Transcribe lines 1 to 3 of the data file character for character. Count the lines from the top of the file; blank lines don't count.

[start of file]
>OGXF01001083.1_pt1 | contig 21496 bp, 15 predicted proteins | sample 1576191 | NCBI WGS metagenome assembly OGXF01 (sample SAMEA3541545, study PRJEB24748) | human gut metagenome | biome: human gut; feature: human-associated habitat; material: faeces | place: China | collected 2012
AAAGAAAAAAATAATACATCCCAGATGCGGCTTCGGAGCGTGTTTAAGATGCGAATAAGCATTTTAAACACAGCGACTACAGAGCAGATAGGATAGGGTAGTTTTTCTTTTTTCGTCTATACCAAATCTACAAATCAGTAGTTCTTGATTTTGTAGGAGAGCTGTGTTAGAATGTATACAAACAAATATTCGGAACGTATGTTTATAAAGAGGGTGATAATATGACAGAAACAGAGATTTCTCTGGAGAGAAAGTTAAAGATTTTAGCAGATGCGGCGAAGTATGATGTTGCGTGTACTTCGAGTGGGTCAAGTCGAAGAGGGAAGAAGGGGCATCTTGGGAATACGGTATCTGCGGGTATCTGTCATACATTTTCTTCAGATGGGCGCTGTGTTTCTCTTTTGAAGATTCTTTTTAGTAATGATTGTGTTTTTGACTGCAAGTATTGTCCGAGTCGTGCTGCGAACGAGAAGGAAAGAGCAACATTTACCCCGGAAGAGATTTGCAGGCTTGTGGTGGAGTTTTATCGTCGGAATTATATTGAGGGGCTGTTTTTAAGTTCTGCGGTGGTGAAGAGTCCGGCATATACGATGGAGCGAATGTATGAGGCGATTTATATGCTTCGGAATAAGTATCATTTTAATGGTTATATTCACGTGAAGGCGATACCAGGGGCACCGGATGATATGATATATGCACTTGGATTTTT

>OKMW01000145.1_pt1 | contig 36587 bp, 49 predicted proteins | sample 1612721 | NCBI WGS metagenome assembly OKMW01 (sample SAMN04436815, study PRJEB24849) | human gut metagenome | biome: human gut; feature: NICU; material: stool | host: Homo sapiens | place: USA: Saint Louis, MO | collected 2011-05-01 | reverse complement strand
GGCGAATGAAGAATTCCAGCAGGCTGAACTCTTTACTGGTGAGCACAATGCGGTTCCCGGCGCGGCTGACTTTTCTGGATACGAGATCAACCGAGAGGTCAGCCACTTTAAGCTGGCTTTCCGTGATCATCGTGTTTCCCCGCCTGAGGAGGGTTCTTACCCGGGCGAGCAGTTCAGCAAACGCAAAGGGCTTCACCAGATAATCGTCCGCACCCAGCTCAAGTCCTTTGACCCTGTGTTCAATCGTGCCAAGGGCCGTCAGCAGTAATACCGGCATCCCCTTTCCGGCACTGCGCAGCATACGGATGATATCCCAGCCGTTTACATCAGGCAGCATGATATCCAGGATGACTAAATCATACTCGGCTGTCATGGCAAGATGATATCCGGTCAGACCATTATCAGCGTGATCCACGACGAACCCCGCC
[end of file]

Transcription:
>OGXF01001083.1_pt1 | contig 21496 bp, 15 predicted proteins | sample 1576191 | NCBI WGS metagenome assembly OGXF01 (sample SAMEA3541545, study PRJEB24748) | human gut metagenome | biome: human gut; feature: human-associated habitat; material: faeces | place: China | collected 2012
AAAGAAAAAAATAATACATCCCAGATGCGGCTTCGGAGCGTGTTTAAGATGCGAATAAGCATTTTAAACACAGCGACTACAGAGCAGATAGGATAGGGTAGTTTTTCTTTTTTCGTCTATACCAAATCTACAAATCAGTAGTTCTTGATTTTGTAGGAGAGCTGTGTTAGAATGTATACAAACAAATATTCGGAACGTATGTTTATAAAGAGGGTGATAATATGACAGAAACAGAGATTTCTCTGGAGAGAAAGTTAAAGATTTTAGCAGATGCGGCGAAGTATGATGTTGCGTGTACTTCGAGTGGGTCAAGTCGAAGAGGGAAGAAGGGGCATCTTGGGAATACGGTATCTGCGGGTATCTGTCATACATTTTCTTCAGATGGGCGCTGTGTTTCTCTTTTGAAGATTCTTTTTAGTAATGATTGTGTTTTTGACTGCAAGTATTGTCCGAGTCGTGCTGCGAACGAGAAGGAAAGAGCAACATTTACCCCGGAAGAGATTTGCAGGCTTGTGGTGGAGTTTTATCGTCGGAATTATATTGAGGGGCTGTTTTTAAGTTCTGCGGTGGTGAAGAGTCCGGCATATACGATGGAGCGAATGTATGAGGCGATTTATATGCTTCGGAATAAGTATCATTTTAATGGTTATATTCACGTGAAGGCGATACCAGGGGCACCGGATGATATGATATATGCACTTGGATTTTT

>OKMW01000145.1_pt1 | contig 36587 bp, 49 predicted proteins | sample 1612721 | NCBI WGS metagenome assembly OKMW01 (sample SAMN04436815, study PRJEB24849) | human gut metagenome | biome: human gut; feature: NICU; material: stool | host: Homo sapiens | place: USA: Saint Louis, MO | collected 2011-05-01 | reverse complement strand